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Moshe Sternleib* was born in pre-war Europe before all the havoc of the two World Wars. His family was frum and close-knit. Life was challenging due to the economic reality of the time, but the family, like many others, managed somehow.

When the horrors of the Holocaust hit, Moshe and his family were not spared. Some made it through the death camps, and some did not. Moshe survived the concentration camp. He retained his deep faith in Hashem despite what he had seen and despite what he had experienced. Many Jews became disbelievers and cannot be blamed.


Moshe, along with family members, managed to move to America after the Holocaust. Life was not simple, but at least, in America, Jews were not persecuted as they had been in Europe. He managed to find a job which did not entail working on Shabbat and chagim. He managed to put kosher food on his family’s table. All of the children were educated in a frum setting, which was not so simple in those years.

No one who had gone through the Holocaust came out unscathed. Moshe often had nightmares and would wake up screaming. He dreamt of family members being forcibly taken away by the Nazis. He dreamt of the cruel and barbaric treatment of the Jews in the concentration camp. He dreamt of being slowly starved and of the pieces of rats that were cooked in the so-called soup which the camp inmates were served.

But during the day, except for the number which had been branded onto his arm, similar to what used to be done to cattle, no one would know that the smiling, sweet, hard-working Moshe had such a nightmarish past. Like many Holocaust survivors, he did not share most of what he underwent, except with his wife. His children grew up in a loving, protective and peaceful home atmosphere. The children and grandchildren loved Moshe deeply. Whenever Moshe needed help with almost anything, his kids would help out. Moshe was so grateful to Hashem for all the blessings that had been bestowed upon him and upon his family.

Decades passed and Moshe was no longer young. There were more occasions when Moshe sought out help from family members. Along with the ticking of the clock, Moshe became more fragile, and he had some health issues. He would get ferried to the various doctors and hospitals by children and grandchildren. No one was burdened by it. They loved Moshe so much and felt that it was a privilege to help him out.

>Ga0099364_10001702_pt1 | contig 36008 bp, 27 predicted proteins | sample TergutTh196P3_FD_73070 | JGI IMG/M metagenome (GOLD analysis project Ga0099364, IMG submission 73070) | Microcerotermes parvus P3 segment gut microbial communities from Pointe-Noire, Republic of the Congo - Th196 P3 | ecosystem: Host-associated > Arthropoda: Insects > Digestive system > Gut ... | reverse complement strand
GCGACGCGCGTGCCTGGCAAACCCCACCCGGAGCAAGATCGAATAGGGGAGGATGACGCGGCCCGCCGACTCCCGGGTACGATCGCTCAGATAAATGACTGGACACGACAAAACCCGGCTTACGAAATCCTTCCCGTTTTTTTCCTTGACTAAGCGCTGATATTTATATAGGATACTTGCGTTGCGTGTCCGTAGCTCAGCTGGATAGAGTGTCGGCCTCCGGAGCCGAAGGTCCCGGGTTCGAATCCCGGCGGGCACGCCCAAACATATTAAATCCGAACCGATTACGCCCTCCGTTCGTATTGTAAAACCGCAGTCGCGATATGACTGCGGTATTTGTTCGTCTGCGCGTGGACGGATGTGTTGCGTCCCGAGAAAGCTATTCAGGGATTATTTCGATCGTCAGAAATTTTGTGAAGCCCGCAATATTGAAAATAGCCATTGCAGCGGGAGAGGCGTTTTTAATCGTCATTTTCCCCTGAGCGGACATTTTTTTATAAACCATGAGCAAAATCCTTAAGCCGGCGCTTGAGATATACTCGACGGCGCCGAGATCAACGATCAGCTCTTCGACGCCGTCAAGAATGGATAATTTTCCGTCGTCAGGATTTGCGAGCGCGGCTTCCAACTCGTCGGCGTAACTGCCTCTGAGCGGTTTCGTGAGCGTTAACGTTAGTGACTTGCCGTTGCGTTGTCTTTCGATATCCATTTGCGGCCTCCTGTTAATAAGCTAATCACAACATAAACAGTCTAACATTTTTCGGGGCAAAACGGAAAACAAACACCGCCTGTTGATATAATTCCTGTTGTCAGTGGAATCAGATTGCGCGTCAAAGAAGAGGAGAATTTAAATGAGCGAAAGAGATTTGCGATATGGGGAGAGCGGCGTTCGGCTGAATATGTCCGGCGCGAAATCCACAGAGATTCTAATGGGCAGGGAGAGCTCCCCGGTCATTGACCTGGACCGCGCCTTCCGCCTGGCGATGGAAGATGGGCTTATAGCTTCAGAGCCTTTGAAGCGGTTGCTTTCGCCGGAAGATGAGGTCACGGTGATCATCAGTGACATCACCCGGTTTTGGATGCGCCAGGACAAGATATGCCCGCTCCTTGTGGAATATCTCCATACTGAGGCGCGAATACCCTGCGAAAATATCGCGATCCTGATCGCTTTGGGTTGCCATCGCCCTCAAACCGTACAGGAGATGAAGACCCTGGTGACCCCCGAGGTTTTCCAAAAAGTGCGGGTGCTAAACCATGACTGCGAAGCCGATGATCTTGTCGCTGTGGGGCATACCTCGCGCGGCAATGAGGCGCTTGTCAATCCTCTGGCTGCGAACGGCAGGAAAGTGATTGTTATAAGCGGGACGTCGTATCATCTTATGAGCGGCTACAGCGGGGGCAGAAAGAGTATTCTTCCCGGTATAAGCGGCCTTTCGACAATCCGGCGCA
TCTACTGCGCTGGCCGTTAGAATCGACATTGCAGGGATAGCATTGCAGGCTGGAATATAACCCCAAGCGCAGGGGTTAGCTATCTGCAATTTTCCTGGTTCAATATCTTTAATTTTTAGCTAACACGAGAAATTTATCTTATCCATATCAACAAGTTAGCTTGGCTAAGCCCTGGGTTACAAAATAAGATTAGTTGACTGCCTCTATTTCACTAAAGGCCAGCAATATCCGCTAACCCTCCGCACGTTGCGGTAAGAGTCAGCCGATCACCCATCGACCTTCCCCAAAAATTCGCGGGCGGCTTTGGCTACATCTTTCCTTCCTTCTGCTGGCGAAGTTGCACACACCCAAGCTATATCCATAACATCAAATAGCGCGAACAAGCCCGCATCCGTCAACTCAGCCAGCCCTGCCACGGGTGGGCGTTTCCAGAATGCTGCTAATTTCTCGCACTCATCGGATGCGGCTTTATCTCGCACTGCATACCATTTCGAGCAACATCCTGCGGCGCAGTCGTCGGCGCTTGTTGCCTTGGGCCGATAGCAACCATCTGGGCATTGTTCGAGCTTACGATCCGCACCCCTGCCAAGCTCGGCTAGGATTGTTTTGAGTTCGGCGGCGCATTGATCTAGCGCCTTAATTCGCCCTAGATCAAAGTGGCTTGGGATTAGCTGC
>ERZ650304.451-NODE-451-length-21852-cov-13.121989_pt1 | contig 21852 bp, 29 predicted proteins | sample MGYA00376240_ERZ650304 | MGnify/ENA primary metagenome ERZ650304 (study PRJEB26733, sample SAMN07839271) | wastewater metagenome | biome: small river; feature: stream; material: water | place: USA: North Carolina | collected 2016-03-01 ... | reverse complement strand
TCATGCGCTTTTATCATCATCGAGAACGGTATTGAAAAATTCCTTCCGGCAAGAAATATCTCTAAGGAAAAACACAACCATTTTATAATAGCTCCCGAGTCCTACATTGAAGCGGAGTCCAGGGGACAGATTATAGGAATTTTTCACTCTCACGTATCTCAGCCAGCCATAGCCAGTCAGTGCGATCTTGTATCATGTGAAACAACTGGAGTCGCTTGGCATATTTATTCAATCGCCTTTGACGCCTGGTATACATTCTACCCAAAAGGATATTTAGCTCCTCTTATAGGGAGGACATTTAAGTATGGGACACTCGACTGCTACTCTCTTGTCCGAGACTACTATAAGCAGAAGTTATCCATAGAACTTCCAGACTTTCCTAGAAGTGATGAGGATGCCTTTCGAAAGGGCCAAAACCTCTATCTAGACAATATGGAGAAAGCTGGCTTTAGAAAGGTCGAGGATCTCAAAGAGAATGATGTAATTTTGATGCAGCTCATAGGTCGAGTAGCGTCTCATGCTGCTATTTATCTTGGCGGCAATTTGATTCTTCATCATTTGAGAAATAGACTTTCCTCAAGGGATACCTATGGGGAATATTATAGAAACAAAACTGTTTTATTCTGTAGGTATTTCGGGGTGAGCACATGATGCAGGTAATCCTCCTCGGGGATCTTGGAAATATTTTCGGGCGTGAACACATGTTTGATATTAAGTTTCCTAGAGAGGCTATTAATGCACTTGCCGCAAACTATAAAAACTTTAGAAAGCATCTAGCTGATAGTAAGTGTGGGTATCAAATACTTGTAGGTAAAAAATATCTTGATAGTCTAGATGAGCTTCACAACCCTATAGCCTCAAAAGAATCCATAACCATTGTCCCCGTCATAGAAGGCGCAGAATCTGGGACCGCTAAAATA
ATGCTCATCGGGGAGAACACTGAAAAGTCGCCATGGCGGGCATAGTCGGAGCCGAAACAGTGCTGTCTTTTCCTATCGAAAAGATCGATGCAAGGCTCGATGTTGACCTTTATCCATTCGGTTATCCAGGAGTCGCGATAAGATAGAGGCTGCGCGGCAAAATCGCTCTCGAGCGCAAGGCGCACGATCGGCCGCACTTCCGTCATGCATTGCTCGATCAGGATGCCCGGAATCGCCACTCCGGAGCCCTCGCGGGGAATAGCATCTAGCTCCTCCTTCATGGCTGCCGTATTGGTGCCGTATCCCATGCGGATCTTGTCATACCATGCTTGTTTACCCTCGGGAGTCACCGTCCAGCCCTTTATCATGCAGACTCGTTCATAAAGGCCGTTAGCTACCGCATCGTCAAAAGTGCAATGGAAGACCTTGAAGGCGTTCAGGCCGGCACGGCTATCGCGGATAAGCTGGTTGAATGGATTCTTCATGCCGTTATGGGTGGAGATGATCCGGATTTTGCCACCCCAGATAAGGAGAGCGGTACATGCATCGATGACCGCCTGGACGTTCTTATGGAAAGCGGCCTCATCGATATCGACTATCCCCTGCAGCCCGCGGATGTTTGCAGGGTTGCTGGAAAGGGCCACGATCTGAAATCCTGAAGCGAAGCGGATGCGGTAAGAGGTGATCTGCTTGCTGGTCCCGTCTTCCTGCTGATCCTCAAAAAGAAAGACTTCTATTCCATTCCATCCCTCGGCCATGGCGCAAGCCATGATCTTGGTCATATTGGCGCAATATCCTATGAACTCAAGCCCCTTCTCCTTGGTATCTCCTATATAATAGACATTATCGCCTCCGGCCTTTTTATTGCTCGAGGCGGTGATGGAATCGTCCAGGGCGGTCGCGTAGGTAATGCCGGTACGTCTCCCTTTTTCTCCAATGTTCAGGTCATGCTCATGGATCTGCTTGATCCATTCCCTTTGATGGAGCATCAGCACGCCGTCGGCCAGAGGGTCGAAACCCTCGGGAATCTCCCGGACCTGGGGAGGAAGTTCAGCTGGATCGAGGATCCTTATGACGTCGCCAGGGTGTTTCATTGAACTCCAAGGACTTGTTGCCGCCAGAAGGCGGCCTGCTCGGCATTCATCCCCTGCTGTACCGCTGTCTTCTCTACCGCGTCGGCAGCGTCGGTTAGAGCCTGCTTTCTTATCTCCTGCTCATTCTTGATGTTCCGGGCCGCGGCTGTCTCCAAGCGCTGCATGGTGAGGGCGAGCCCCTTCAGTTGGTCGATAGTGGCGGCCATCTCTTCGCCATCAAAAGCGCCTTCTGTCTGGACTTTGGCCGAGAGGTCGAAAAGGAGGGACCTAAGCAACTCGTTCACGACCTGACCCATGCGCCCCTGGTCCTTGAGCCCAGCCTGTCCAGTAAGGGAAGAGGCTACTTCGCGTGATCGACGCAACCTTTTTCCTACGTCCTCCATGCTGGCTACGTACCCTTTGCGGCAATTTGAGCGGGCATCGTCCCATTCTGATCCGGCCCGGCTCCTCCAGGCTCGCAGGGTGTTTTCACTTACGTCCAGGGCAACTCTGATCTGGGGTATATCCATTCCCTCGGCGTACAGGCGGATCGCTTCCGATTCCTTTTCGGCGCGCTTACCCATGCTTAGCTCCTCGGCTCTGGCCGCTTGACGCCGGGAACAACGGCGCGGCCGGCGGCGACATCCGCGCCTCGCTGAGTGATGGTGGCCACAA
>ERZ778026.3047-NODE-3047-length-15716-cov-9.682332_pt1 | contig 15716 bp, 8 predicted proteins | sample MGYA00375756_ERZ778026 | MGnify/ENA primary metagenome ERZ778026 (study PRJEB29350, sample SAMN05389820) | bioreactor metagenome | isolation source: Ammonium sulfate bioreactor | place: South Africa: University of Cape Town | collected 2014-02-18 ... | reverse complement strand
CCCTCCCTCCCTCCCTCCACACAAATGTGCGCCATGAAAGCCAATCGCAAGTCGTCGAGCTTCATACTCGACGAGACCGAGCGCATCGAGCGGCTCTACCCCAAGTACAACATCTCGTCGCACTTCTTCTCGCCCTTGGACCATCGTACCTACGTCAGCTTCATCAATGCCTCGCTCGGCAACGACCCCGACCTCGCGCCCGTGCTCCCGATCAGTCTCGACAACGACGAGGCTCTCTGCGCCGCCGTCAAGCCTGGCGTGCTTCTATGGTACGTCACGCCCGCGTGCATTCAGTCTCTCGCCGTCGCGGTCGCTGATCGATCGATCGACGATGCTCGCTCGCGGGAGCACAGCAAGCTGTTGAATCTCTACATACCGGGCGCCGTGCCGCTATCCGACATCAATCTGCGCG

One time at a medical check-up, he was accompanied by one of his children. Among other things, the doctor took out his stethoscope and checked Moshe’s heart. The physician spent longer than usual with the stethoscope part of the exam. The doctor told them that Moshe might need an operation on his heart, and he was sending him for more tests.

Moshe went for various tests, and it was determined that he would need to undergo a procedure on his hear. At the age of 102, any medical procedure was not to be taken lightly!

One of the children accompanied Moshe to the hospital for the pre-op tests, which were the day before the actual procedure. The next morning, several other children came to see their father. By the worried looks on their faces, Moshe exclaimed, “I know that you are worried and concerned that I may not make it through the operation, but I will. It is not my time to die!” When questioned as to how he knows that he will survive the operation, Moshe related the following story to his concerned kinderlach.

“One month, when I was seventeen years old, I was at shul on Shabbos mavorchin. It is customary to announce the time that the molad – birth of the new moon – occurs in Yerushalayim, so that it can be kept in mind while saying the tefillah. According to tradition , the time is announced in hours, minutes and chalakim (1080th of an hour, or 3.33 seconds). The time came for Birchas HaChodesh, and one of the gabbais called out on what day Rosh Chodesh would fall and exactly when the new moon would appear in the sky. He announced the hour and the minutes. We waited for the chalakim, but the announcement didn’t come. The gabbai understood that people were puzzled by the absence of the chalakim, and so he explained that this happens once every eighty-seven years. Then he blessed the congregation that they should be alive in eighty-seven years to hear this again. I excitedly said ‘Amen’ to his blessing. So dear children, at 102, I still have two more years of life!”

Moshe underwent the operation successfully and, two years later he was at shul for the rare occurrence. Several days later, Moshe passed away.

Chazal teach us that the word amen equals 91. The word malach (angel) also equals 91. When we say amen with intent, we create angels.


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Adina Hershberg is a freelance writer who has been living in Israel since 1981.